On May 22nd, violinist Priyanka Venkatesh and accompanist Dr James Lent–this photo shows Priyanka with Mrs. Block.

Matthew Lombard, Juan Rivera, and Jocelyn Yeo, From the recital on May 23rd. The three musicians are shown here with Mrs. Block

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UCLA Contempo Flux Spring 2018 Chamber Music Recital

May 21st, 2018 · No Comments

UCLA Contempo Flux Spring 2018 Chamber Music Recital

Saturday, June 9 at 4 PM – 5:30 PM

Schoenberg Hall

Directed by Gloria Cheng

FREE ~ Reception to follow~

Parking Available in Lot 2

ANTON WEBERN, Concerto for Nine Instruments, Op. 24
Irwin Hui, flute
Will Stevens, oboe
Nicole Galisatus, clarinet
Duncan Smith, horn
Natalie Dungey, trumpet
Chris Routh, trombone
Elvin Hsieh, violin
Lu Walstad, viola
Nicholas Carlozzi, piano
Euan Shields, conductor

STEVEN STUCKY, Sonate en form de pr?ludes, i, ii, iv for Oboe, Horn and Harpsichord
Layla Stefanacci, oboe
Maxwell Paulus, horn
Gloria Cheng, harpsichord

CAROLINE SHAW, Entr’acte, for String Quartet
Xenia Deviatkina-Loh, violin
Viola You, violin
Lu Walstad, viola
Jeffrey Ho, cello

GY?RGY LIGETI, Trio for Violin, Horn, and Piano
Xenia Deviatkina-Loh, violin
Maxwell Paulus, horn
Nicholas Carlozzi, piano

GY?RGY LIGETI, Six Bagatelles, for Woodwind Quintet
William Yeh, flute
Will Stevens, oboe
Nicole Galisatus, clarinet
Anjali Pillai, bassoon
Maxwell Paulus, horn

JEAN-LUC DARBELLAY, Accents, for Horn and Saxophone
Jake Boring, alto saxophone
Maxwell Paulus, horn

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Chancellor’s Residence May Recitals Update

May 18th, 2018 · No Comments

We have received photos from Mrs. Block from this month’s recital series at the residence. The following performers entertained staff members from various areas of the campus.

Prof. James Lent and his collaborative piano students

This string chamber quintet (Tiffany Wee, Shota Homma, Xenia Deviatkina Loh, Connie Song, and Jeffrey Ho) performed a Brahms Piano Quintet.

Sophia Su entertained with a program of classical piano music.

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Judith Finell, musicologist and UCLA alumna, to deliver 2018 UCLA Herb Alpert School of Music commencement address

May 9th, 2018 · Comments Off on Judith Finell, musicologist and UCLA alumna, to deliver 2018 UCLA Herb Alpert School of Music commencement address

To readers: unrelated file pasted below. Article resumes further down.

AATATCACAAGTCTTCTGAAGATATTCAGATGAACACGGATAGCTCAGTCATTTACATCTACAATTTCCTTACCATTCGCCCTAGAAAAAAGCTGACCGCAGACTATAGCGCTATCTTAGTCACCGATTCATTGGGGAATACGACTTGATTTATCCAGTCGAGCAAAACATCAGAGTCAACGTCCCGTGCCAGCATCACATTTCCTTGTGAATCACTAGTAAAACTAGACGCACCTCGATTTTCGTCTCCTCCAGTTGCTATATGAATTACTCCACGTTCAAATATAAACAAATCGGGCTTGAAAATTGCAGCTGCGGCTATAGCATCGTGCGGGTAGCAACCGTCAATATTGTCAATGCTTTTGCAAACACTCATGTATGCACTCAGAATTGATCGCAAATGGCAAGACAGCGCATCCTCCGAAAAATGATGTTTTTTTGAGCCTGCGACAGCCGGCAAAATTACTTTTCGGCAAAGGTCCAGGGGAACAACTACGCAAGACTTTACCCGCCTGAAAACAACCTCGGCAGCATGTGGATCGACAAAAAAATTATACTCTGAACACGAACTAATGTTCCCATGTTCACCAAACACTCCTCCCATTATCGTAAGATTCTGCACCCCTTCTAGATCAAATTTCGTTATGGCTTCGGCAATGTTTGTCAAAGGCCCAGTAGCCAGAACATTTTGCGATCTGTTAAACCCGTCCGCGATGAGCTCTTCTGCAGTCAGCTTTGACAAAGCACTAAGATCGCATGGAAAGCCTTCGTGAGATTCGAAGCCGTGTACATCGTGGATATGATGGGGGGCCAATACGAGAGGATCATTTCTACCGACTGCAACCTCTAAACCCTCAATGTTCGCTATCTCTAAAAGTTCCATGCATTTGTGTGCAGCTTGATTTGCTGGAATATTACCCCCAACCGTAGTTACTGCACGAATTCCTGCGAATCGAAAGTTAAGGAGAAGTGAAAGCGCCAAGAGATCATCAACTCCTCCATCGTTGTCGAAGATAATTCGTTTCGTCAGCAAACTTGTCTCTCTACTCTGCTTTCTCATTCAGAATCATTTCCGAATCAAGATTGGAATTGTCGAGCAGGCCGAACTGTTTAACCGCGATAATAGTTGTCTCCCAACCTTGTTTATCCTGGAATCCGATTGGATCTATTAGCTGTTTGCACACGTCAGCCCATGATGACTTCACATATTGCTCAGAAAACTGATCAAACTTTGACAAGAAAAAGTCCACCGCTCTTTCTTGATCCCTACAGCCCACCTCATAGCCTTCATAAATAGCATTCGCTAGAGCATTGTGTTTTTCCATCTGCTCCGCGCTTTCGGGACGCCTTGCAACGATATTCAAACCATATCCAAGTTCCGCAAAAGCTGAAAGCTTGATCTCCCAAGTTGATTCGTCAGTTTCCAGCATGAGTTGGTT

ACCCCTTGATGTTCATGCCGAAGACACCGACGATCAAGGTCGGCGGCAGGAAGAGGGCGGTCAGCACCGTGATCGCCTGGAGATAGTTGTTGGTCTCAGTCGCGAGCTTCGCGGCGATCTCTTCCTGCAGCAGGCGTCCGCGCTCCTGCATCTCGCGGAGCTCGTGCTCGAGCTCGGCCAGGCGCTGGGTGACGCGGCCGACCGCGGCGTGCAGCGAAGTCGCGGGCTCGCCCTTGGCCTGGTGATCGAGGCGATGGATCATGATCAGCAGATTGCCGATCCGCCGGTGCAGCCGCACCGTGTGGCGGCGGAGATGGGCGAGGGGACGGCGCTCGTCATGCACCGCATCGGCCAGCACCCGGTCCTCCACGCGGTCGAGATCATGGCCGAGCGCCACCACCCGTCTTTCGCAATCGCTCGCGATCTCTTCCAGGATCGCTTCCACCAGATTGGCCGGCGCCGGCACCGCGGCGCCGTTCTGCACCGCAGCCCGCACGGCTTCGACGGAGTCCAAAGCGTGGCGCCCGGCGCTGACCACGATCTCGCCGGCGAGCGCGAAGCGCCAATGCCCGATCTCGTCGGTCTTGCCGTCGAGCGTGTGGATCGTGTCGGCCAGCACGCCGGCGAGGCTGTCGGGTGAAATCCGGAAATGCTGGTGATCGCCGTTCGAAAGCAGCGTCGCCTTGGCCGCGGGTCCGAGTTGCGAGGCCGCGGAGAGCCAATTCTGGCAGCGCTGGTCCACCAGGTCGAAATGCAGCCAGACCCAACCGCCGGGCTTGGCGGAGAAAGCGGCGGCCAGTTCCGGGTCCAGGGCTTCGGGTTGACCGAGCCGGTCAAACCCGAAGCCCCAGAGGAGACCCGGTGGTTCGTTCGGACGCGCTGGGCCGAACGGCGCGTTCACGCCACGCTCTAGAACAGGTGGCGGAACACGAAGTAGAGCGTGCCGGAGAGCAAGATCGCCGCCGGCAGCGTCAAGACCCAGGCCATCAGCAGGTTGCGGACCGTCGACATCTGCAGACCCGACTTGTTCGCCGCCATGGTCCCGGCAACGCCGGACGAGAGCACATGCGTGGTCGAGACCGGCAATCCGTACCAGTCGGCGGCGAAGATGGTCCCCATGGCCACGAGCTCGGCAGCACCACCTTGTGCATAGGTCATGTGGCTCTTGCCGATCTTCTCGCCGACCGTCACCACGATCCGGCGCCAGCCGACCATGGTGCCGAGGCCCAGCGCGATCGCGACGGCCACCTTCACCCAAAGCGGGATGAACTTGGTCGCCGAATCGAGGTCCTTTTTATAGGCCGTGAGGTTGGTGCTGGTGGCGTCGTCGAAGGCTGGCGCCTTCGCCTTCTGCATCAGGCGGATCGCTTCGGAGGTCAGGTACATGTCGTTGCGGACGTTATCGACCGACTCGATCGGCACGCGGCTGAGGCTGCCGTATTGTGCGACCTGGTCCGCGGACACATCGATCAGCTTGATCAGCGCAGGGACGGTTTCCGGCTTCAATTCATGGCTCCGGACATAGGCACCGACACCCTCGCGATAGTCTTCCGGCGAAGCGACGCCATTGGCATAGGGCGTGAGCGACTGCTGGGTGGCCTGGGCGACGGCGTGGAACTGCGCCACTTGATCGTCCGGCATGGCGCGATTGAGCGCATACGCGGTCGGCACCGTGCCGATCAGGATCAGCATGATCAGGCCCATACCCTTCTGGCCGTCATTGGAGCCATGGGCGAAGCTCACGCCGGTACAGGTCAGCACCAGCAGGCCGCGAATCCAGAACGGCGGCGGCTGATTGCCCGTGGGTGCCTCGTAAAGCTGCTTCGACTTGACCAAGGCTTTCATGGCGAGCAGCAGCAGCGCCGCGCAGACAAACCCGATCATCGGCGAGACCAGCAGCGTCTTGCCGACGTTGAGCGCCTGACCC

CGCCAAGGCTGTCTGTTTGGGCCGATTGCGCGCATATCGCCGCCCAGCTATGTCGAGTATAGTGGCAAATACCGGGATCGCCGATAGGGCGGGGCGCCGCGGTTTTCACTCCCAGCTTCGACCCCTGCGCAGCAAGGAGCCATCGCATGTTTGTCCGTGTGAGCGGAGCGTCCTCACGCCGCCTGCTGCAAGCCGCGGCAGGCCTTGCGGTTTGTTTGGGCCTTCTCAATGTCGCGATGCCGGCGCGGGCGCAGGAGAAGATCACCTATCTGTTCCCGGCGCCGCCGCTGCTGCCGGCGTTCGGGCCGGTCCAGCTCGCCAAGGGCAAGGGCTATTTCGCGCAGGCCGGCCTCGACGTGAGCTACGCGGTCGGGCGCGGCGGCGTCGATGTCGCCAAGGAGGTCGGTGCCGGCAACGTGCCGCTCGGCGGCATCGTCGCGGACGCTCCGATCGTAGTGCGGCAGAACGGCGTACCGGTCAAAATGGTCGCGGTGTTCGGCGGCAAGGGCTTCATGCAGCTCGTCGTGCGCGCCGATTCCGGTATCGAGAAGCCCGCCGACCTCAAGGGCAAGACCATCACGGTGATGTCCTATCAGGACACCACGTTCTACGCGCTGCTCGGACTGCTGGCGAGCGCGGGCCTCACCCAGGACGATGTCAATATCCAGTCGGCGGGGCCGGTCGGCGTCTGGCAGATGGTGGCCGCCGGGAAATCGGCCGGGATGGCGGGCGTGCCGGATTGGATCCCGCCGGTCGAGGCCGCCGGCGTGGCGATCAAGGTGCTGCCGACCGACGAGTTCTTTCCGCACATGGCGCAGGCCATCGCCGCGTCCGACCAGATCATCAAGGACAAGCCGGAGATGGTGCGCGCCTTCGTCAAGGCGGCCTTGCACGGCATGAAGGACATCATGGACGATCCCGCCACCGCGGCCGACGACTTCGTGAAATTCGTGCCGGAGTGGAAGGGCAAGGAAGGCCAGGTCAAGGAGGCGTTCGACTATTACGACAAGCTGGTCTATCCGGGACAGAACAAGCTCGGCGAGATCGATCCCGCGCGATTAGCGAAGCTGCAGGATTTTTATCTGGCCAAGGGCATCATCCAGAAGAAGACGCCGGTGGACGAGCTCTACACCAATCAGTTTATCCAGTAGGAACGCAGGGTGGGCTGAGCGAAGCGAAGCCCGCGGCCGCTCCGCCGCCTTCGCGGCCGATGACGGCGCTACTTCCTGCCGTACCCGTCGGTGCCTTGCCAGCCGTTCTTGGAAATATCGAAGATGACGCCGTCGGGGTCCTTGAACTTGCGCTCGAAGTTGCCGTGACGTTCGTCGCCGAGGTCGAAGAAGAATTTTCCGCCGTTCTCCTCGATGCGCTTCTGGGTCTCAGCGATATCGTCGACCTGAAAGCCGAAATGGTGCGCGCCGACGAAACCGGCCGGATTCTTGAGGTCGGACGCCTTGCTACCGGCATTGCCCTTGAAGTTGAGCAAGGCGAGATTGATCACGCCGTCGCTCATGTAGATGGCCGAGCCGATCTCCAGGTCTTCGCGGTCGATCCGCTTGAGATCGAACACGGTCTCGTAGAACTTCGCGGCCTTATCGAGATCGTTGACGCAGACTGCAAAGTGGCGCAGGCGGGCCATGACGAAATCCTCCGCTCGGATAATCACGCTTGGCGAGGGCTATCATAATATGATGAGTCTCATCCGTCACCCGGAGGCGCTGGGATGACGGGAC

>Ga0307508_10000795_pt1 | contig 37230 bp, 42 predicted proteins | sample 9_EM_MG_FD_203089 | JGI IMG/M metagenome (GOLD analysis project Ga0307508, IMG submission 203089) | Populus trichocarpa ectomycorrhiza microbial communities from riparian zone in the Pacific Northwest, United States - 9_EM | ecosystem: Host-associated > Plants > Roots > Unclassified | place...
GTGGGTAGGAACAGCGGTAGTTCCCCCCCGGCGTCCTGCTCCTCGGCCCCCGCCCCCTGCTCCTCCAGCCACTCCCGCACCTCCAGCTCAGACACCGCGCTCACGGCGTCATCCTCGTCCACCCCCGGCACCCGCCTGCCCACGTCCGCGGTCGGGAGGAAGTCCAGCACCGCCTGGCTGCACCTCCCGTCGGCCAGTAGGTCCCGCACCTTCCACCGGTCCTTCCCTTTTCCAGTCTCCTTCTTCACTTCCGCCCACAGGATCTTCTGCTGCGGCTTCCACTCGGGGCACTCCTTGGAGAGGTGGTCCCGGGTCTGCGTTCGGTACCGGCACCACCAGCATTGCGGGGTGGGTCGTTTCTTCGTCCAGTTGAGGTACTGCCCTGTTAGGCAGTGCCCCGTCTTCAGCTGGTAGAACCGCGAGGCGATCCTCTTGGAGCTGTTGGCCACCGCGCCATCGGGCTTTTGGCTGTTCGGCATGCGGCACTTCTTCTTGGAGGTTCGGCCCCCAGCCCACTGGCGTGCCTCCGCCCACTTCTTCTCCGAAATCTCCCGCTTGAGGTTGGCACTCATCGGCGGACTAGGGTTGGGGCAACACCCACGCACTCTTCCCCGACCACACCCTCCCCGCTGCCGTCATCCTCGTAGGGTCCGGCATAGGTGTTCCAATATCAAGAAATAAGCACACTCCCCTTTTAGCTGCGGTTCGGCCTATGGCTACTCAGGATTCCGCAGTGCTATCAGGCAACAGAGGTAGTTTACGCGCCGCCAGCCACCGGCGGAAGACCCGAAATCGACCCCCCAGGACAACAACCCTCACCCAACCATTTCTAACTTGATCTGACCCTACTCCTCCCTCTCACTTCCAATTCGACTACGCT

Judith Finell

Judith Finell, a renowned musicologist specializing in forensics and music copyright, the president of Judith Finell MusicServices Inc., a music consulting firm in New York and Los Angeles, and a UCLA alumna, will be the keynote speaker for the UCLA Herb Alpert School of Music 2018 commencement ceremony, scheduled for Friday, June 15 at 4 p.m. in Dickson Court North.

“Judith is passionate about music and has used her expertise in musical analysis, history, literature and theory to build an internationally recognized music consulting firm,” said Judith Smith, the school’s dean. “She’s an influential voice in the field of forensic musicology and it’s an honor to have her speak to our graduates.”

As a specialist in issues involving the intersection of music, law and technology, Finell frequently testifies as an expert witness and consults in various litigations involving copyright infringement for music publishers, media and technology companies, advertising agencies and individual composers and songwriters.

In her most recent high-profile case, she served as a forensic musicologist for the family of Marvin Gaye, who won its music copyright lawsuit against the songwriters Pharrell Williams and Robin Thicke for their 2013 song “Blurred Lines,” one of the best-selling singles of all time. Finell has also testified and consulted on behalf of Michael Jackson, Sony Music Entertainment, Warner/Chappell Music, and for the estates of composer Igor Stravinsky and singer-songwriter Bob Marley.

Finell’s firm regularly advises entertainment company clients, among them HBO, Sony Pictures, Disney, Warner Bros. Films, Lionsgate and Lucasfilm, on risk avoidance and music licensing in copyright matters.

A trustee and former board officer of the Copyright Society of the USA, Finell has written numerous articles and a book on the topics of contemporary music and copyright infringement. As a highly-regarded guest lecturer, she has spoken at law schools across the country, including at the UCLA School of Law, as well as Harvard, Columbia and Stanford universities. She is a regular guest speaker in Los Angeles, where she has addressed the Beverly Hills Bar Association, Los Angeles Copyright Society and the Association of Independent Music Publishers.

While at UCLA, Finell completed her undergraduate studies in piano performance, receiving her B.A. degree. She also holds an M.A. degree in musicology from the University of California, Berkeley.

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Chancellors Residence Recital Updates–May 1 and 2

May 7th, 2018 · Comments Off on Chancellors Residence Recital Updates–May 1 and 2

Mrs. Block has again shared with us some photos of the most recent recitals enjoyed by campus staff audienceces.